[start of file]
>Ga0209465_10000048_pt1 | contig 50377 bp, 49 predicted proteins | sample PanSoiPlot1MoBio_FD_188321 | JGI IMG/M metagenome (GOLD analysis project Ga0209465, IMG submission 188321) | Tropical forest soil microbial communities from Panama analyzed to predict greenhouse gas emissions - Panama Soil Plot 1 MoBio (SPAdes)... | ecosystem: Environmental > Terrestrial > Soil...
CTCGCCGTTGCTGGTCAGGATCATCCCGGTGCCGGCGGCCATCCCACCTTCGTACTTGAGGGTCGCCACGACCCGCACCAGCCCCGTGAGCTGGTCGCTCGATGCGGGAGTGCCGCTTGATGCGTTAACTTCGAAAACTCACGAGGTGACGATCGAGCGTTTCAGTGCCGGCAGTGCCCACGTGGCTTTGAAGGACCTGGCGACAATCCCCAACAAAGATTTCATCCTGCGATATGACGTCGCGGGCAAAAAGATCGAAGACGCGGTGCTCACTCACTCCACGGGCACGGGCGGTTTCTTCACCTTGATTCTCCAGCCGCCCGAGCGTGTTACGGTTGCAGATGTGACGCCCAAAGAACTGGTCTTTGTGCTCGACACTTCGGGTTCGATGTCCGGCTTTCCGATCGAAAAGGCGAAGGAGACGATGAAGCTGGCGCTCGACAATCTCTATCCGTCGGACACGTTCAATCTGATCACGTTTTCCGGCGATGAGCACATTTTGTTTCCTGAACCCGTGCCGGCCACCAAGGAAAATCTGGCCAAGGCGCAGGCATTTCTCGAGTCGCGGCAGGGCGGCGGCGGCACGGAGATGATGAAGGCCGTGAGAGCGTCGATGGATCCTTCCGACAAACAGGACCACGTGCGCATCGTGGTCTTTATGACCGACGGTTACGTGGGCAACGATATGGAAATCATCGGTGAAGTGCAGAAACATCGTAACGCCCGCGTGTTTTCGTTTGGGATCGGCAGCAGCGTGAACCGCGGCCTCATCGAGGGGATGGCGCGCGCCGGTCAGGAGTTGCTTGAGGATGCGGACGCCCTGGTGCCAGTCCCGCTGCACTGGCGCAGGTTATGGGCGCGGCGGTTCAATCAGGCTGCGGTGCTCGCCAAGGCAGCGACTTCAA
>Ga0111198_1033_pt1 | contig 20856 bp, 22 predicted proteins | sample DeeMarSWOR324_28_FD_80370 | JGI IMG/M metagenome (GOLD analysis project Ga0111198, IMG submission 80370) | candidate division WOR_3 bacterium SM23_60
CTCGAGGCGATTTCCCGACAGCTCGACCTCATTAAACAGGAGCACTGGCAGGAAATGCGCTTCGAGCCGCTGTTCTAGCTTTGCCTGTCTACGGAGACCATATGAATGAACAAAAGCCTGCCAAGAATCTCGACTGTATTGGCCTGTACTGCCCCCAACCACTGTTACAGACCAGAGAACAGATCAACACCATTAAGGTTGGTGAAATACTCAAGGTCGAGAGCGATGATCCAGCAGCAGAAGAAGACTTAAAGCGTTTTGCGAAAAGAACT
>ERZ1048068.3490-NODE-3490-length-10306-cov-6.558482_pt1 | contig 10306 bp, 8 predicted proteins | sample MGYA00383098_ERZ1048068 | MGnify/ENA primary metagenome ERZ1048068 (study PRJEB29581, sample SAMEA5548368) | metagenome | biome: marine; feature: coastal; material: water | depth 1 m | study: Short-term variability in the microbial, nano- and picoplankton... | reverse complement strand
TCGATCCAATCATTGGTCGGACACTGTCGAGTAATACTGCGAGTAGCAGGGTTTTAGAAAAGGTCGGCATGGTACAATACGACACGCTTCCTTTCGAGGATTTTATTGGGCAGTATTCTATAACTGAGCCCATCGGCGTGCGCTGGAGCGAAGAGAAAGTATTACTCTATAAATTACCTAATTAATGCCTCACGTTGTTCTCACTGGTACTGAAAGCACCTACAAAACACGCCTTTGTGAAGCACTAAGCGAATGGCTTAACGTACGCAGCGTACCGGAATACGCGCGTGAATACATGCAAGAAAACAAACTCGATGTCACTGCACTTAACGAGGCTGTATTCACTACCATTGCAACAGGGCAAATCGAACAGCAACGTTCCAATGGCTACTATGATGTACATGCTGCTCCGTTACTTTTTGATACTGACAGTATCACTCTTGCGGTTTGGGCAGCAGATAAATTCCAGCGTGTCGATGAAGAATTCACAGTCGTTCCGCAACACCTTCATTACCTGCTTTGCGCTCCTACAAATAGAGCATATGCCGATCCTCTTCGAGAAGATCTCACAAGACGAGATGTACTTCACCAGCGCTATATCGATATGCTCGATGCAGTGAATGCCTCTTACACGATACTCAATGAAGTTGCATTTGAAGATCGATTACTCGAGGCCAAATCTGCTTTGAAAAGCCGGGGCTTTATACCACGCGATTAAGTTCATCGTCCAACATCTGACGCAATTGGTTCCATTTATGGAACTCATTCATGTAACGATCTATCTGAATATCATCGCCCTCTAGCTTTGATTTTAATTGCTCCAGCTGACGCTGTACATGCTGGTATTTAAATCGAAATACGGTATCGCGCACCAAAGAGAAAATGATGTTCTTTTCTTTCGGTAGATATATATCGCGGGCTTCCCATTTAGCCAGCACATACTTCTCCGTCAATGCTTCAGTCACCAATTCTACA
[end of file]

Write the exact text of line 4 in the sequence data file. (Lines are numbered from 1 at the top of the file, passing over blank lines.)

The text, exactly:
CTCGAGGCGATTTCCCGACAGCTCGACCTCATTAAACAGGAGCACTGGCAGGAAATGCGCTTCGAGCCGCTGTTCTAGCTTTGCCTGTCTACGGAGACCATATGAATGAACAAAAGCCTGCCAAGAATCTCGACTGTATTGGCCTGTACTGCCCCCAACCACTGTTACAGACCAGAGAACAGATCAACACCATTAAGGTTGGTGAAATACTCAAGGTCGAGAGCGATGATCCAGCAGCAGAAGAAGACTTAAAGCGTTTTGCGAAAAGAACT